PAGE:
National Interests

Entrepreneurship isn't all about money--it's nothing less than the American way.
Magazine Contributor
4 min read

This story appears in the September 2002 issue of Entrepreneur. Subscribe »

Last November, Dan Belyeu made the toughest decision any entrepreneur can make: He decided to lay off all the employees at his Mount Pleasant, Tennessee, company, Innovex Kayak Corp. Although poor sales sparked by the recession and exacerbated by the effects of September 11 forced the layoffs, Belyeu isn't giving up on his company. Here, he explains why.

For 12 years, I owned a successful computer consulting firm. Our inventory was knowledge. We had no product, only advice and expertise. I believe we added a valuable service to our clients (and with billing rates up to $175 per hour, they must have thought so as well). Then one day it hit me: "You've got to make something. You've got to have a product. You can't move bits of information around and call that production. You have to give something back." Family and friends thought I had lost my mind when I sold my successful business to start a new company.

I am an entrepreneur, and we are the core of America. We are people who seek the path of most resistance. Defying all reason, we freely take ideas and turn them into products. Our only security is our faith in this great nation, which affords us the opportunity of freedom in life, liberty, and the pursuit of happiness.

But during recent years, entrepreneurs seem to have taken a different path. Yes, many of us have jumped ship from providing services to manufacturing a product. But the overwhelming trend seems to have turned the other way--toward providing services. In an ever-shaky business environment, service is by far the safer place to be.

"That one little product has caused a chain reaction and affected the lives of many Americans."

It has become harder and harder for entrepreneurs to manufacture products in this country. Frivolous litigation which demands more and different types of insurance, foreign competition with labor rates well below poverty levels, banks unwilling to take a chance on the backbone of America, more complex and ever-increasing corporate taxes--the list goes on and on. A part of me says, "Who needs the grief of manufacturing when you can make a nice living providing a service?"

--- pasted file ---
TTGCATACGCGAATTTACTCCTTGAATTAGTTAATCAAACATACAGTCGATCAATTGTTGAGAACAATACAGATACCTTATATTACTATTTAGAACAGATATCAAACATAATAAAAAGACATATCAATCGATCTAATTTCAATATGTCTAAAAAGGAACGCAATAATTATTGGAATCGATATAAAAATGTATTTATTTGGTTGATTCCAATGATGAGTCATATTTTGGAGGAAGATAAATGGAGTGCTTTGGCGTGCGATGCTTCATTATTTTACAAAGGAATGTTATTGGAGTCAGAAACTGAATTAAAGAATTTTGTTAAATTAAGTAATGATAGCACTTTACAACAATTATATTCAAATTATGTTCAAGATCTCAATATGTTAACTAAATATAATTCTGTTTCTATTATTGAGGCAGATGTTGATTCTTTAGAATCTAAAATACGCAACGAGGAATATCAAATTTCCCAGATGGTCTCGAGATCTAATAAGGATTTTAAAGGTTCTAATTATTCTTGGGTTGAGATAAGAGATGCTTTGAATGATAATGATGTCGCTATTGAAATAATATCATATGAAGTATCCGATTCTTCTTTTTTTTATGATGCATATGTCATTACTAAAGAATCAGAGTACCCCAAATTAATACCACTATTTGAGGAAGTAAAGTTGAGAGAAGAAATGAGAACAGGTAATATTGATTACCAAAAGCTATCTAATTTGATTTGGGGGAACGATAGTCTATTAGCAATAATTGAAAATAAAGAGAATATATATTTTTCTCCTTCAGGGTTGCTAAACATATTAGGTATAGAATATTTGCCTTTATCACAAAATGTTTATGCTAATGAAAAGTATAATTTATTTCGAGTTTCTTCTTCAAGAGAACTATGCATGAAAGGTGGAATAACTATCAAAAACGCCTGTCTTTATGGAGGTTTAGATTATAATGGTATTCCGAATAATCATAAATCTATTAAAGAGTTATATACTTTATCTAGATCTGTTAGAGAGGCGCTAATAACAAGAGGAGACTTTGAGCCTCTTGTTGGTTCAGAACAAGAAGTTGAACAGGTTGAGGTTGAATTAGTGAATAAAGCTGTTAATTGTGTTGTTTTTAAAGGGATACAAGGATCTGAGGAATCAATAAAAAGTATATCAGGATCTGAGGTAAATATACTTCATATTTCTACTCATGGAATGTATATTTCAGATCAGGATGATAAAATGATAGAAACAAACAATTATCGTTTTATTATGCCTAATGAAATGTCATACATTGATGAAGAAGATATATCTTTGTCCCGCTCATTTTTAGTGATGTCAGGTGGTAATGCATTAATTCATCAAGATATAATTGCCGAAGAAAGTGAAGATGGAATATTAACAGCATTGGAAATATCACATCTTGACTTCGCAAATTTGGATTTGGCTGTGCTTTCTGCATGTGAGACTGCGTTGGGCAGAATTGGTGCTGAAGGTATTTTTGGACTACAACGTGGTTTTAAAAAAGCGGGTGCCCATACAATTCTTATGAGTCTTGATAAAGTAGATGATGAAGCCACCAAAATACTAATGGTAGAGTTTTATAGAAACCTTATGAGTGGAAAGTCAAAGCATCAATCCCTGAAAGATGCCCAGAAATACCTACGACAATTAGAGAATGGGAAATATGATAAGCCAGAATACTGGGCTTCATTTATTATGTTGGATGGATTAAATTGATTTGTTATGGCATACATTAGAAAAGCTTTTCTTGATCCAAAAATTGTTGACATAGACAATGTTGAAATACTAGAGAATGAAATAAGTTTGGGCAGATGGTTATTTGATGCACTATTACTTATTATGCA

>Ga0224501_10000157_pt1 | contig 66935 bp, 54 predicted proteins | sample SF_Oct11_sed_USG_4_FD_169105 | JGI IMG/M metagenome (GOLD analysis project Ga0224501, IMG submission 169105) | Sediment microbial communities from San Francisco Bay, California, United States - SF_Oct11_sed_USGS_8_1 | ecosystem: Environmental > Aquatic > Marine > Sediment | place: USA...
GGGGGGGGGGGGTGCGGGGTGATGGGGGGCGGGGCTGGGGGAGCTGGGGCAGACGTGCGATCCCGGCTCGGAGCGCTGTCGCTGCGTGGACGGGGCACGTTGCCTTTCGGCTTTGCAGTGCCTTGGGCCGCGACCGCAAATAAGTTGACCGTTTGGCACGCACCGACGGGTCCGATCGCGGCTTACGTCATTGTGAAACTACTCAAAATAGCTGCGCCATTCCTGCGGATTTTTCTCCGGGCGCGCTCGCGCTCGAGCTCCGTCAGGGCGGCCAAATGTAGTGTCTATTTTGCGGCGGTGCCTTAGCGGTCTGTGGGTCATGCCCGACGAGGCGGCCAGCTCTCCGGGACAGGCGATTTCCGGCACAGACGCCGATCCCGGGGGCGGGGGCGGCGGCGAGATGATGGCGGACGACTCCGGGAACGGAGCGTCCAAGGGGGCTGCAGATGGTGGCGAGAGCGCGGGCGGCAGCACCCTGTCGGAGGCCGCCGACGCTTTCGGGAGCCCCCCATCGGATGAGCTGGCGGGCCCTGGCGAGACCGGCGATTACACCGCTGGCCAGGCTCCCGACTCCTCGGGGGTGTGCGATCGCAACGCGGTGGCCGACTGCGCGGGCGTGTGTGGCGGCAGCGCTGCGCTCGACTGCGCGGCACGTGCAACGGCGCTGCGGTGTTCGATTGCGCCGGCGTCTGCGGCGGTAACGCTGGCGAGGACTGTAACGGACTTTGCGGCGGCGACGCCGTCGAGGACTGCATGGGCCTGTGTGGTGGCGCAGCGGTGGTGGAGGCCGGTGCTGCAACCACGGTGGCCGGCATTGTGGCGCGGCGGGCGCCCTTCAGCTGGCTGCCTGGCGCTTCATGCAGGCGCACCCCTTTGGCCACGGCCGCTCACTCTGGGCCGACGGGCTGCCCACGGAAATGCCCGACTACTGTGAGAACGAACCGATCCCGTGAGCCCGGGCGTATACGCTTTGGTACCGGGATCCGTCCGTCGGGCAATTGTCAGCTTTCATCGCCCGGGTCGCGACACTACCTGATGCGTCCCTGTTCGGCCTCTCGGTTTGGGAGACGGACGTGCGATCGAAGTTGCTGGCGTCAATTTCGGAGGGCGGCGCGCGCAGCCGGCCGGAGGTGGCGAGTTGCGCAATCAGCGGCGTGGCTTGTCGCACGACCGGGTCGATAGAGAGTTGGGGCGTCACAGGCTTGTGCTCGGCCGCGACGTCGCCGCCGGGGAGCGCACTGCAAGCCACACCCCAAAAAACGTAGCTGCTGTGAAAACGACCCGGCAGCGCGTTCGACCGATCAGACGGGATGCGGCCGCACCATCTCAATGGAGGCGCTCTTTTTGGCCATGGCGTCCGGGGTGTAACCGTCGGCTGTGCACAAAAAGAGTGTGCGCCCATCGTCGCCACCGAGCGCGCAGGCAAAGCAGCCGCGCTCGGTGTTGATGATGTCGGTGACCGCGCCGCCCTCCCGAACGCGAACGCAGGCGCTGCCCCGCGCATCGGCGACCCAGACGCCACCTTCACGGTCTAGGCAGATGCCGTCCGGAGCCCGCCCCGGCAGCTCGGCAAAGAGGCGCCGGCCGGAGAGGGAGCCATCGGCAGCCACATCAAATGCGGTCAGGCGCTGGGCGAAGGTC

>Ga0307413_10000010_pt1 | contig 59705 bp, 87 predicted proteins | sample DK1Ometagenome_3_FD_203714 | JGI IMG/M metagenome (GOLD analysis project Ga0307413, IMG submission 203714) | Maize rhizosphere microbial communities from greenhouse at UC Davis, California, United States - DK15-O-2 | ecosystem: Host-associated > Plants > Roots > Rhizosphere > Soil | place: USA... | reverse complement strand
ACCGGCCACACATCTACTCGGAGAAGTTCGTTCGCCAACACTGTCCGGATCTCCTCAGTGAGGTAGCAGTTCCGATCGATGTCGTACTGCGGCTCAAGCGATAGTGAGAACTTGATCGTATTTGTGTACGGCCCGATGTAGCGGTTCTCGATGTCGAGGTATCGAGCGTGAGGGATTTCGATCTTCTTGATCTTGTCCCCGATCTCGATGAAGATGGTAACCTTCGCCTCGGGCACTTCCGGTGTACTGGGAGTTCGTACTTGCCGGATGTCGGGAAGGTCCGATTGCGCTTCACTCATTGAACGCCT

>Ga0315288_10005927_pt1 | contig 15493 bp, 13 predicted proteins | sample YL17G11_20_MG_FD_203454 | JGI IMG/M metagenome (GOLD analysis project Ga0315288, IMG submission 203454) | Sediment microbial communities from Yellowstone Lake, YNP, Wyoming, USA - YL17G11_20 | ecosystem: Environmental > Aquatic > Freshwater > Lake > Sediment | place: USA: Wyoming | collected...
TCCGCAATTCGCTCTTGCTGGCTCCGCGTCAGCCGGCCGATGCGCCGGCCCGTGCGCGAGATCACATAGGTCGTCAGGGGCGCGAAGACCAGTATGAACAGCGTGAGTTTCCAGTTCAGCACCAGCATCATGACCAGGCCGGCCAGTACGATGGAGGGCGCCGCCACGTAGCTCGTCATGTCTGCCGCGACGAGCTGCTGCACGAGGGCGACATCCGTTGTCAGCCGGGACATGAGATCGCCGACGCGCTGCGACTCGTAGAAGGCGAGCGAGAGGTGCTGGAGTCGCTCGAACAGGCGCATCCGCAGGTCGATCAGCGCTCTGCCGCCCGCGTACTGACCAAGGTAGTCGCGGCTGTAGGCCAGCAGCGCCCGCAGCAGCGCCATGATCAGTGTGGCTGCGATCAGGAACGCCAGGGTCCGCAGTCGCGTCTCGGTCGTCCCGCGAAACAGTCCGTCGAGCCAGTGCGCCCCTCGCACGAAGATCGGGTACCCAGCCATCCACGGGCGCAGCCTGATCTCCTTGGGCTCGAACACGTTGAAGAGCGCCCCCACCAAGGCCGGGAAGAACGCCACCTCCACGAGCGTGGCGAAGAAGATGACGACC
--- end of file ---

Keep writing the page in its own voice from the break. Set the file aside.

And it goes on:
Yes, there is grief in manufacturing--but something wonderful happens when products are made in America: Money circulates. It begins when you make that first product. You buy supplies and equipment from someone, and their company gets a little stronger. You hire people to put it together, and they go out and buy things. You sell your product to a store, and the store makes a few dollars and hires more clerks, who spend money. The sales rep who got the product to the store gets a commission check, and he or she circulates some of that money. Your business gets paid, makes more product and gets stronger. That one little product you manufactured has caused a chain reaction and affected the lives of many Americans.

We manufacture kayaks--a thing no one truly needs, but many benefit from. Our little company is part of a system that helps circulate money, and that's good for this country. Even though Innovex is a tiny part of the economy, we are a large part of America.

America has already let too many industries slide away--multibillion-dollar industries such as electronics, clothing, appliances and toys. The new jobs and dollars are going to have to come from us--the entrepreneurs.

Soon Innovex will be back manufacturing kayaks. America will get through this difficult time. And our lives will again be enriched by the entrepreneurs who, despite the obstacles, risk all, every day, just because they love living in a country that thrives when they manufacture something.

Diane Lewis, owner of Sisters and Daughters in Livonia, Michigan, is a co-author of this article.

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